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Remembering Jim Burgess


Jim Burgess passed away on Monday, June 26th.  Jim was well known to many for his contribution to establishing electronic Health Economics Letters (eHEL), serving as the iHEA Treasurer from 2005 to 2015 and being the driving force behind the 12th iHEA World Congress in Boston. We are deeply saddened that Jim did not see the fruits of his efforts over the past few years in leading the Local Organizing Committee for this congress.

A celebration of Jim's life was held during the Congress, where some of Jim's friends and colleagues were able to speak about the impact that he had on them. Below are some photos from the memorial service that was held, as well as memories that were shared from those who could not attend.


Kathleen Carey


"Jim Burgess was a motivating force for iHEA long before the planning of the Boston 2017 Congress - Indeed Jim was one of the original founders who supported the idea and encouraged others to support the effort that created iHEA in 1994. His service and his friendship will be sorely missed by myself and the many others who joined to create iHEA, and kept it going for more than 20 years."


- Tom Getzen


"I knew Jim for many years, perhaps as many as 30. We progressed from young, eager, wet-behind-the-ears researchers to old graybeards (literally). The one quality Jim had that was truly enduring was his cheerfulness and positivity. Jim really enjoyed engaging with people, and particularly about economics. He would discuss and debate intensely, but joyously. Jim also cared deeply about supporting and advancing new scholarship and the field of health economics generally. His unique blend of serious scholarship, enthusiasm, and good humor will be deeply missed."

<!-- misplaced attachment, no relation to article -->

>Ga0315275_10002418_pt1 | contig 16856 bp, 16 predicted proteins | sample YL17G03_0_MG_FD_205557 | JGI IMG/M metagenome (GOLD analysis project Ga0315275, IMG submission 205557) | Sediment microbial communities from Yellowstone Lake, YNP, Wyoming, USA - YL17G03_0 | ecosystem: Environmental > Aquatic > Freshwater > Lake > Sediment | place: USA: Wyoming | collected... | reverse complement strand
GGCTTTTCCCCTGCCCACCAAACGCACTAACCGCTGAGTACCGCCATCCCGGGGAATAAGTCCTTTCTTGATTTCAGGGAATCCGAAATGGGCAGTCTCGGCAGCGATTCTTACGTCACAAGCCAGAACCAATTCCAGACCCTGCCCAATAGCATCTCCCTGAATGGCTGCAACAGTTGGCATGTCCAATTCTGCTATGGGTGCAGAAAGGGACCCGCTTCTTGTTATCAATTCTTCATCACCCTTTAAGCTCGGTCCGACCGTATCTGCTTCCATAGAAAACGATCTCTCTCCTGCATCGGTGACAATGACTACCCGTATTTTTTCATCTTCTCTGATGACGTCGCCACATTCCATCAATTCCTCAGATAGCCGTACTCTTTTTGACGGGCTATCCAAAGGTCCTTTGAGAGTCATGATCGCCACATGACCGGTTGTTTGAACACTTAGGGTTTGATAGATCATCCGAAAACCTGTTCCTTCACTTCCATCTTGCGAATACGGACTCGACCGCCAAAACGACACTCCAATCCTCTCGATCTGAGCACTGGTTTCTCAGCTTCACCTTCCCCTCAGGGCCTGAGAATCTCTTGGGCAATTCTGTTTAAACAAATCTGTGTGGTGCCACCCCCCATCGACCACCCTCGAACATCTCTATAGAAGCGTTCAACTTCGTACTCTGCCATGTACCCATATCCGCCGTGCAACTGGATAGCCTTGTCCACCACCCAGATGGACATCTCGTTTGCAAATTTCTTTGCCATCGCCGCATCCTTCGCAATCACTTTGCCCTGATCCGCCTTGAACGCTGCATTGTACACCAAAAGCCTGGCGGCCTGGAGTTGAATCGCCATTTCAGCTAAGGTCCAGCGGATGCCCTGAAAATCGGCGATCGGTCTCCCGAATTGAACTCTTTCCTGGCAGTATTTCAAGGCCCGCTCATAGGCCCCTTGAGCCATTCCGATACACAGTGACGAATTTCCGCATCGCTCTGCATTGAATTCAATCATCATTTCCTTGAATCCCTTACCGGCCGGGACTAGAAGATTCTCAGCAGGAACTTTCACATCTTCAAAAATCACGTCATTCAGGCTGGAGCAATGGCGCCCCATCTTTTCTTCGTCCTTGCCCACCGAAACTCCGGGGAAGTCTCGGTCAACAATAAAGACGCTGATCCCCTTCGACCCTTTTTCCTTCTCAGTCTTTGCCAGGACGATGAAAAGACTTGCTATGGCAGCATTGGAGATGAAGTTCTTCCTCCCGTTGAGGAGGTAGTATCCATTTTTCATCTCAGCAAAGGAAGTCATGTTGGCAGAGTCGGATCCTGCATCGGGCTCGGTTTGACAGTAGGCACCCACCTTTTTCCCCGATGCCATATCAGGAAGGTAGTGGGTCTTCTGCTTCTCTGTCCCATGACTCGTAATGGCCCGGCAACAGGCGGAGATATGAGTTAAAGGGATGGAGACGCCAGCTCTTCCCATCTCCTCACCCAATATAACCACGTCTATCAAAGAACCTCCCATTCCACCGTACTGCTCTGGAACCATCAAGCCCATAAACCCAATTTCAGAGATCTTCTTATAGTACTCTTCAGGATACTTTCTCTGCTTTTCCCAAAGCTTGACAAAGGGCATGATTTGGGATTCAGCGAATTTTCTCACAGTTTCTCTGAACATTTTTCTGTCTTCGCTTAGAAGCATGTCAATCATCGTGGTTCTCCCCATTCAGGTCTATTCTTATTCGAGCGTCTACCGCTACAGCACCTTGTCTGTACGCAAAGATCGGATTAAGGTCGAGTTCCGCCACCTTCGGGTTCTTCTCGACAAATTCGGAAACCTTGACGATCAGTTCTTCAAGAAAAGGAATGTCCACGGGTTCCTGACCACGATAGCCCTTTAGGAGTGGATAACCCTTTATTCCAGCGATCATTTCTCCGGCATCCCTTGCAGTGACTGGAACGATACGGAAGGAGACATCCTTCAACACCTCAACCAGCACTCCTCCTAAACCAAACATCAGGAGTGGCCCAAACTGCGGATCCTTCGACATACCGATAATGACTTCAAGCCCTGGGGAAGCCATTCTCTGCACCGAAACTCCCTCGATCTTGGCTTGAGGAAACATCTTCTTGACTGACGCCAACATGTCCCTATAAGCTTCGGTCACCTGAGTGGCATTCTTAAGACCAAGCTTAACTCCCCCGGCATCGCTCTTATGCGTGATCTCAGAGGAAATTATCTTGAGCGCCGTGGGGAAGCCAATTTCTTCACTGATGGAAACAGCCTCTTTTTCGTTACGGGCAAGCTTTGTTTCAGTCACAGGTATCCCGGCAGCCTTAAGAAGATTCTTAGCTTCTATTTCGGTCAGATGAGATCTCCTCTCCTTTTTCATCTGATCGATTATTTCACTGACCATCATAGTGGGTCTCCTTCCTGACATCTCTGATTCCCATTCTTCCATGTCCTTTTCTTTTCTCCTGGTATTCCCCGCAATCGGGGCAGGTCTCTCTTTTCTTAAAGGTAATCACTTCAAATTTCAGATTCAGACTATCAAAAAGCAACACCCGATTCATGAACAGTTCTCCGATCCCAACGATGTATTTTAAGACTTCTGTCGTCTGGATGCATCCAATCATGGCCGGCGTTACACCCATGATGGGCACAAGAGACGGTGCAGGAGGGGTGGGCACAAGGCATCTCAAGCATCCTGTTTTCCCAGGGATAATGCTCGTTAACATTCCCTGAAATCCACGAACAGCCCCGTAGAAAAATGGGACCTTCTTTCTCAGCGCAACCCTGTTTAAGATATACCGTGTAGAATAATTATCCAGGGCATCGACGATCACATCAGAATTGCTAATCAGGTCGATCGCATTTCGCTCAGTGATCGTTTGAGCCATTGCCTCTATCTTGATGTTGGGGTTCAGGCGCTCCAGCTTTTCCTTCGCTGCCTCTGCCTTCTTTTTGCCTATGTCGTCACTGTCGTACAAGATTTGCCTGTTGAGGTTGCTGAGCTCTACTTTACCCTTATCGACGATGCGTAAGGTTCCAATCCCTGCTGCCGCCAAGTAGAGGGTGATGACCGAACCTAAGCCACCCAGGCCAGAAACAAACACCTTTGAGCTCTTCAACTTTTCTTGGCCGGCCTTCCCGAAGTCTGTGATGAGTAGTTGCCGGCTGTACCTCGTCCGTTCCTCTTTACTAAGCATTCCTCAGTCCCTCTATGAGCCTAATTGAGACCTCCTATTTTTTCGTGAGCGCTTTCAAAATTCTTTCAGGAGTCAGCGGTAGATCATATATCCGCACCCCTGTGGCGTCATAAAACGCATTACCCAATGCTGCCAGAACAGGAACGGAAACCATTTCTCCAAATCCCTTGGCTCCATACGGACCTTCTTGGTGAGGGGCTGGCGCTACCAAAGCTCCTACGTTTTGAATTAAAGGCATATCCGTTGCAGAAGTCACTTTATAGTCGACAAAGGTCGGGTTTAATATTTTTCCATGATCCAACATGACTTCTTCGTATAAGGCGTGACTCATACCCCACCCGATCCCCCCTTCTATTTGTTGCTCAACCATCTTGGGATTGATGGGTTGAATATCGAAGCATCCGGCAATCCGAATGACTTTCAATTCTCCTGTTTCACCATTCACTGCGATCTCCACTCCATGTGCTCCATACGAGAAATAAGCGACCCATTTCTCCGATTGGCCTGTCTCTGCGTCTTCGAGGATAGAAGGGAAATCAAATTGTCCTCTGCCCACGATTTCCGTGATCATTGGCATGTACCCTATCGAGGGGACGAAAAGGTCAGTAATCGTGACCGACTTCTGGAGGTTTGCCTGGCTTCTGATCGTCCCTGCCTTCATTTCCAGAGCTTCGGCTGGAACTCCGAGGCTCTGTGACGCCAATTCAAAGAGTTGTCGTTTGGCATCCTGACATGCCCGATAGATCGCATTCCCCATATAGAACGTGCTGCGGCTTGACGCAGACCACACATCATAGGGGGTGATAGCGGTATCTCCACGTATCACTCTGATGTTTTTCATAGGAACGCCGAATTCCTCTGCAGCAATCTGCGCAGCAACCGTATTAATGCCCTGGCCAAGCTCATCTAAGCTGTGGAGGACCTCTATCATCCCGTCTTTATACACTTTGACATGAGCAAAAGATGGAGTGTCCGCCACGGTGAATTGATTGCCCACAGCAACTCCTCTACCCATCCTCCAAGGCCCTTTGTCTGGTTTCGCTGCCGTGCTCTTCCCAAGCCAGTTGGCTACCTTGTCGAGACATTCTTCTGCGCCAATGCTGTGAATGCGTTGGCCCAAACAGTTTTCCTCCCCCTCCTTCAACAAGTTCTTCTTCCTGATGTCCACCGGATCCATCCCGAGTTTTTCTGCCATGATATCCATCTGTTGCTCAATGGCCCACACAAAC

- Martin Gaynor


Michal Horný

Adam Wagstaff


"Jim was a colleague of immense integrity, which I experienced when we were Associate Editors of Health Economics, with Jim instigating Letters. Actually, under his guidance, I published the very first Health Economics Letter. More recently, I spent time with Jim when visiting Boston. This merely confirmed my view of him as an innovator and just an all-round warm and generous colleague."


- Cam Donaldson


"My memories of Jim are from my time on the Finance Committee. With politeness and charm Jim sought to negotiate a very difficult dialogue between the Finance Committee and the then Chief Executive of iHEA. Jim sought to avoid, and, where he could not, to mediate conflict. Though we had some forthright discussions on the committee throughout Jim was never anything other than the most charming person. Everyone on the committee had the greatest respect and affection for Jim; he was a very affable and likeable person. He will be greatly missed."


- Bob Elliot


Randy Ellis

Allen Goodman


"In preparing for the Boston meetings Jim said, “We’ll do a whole day of Teaching Health Economics (THE) – Allen, make it happen!”  Those who attended yesterday’s pre-congress sessions will speak to our success.  We did it!  Only Jim was missing.

Jim Burgess was a fine economist, a dedicated servant of, and steward to, the field of health economics, and particularly the THE effort. All of us will miss him terribly."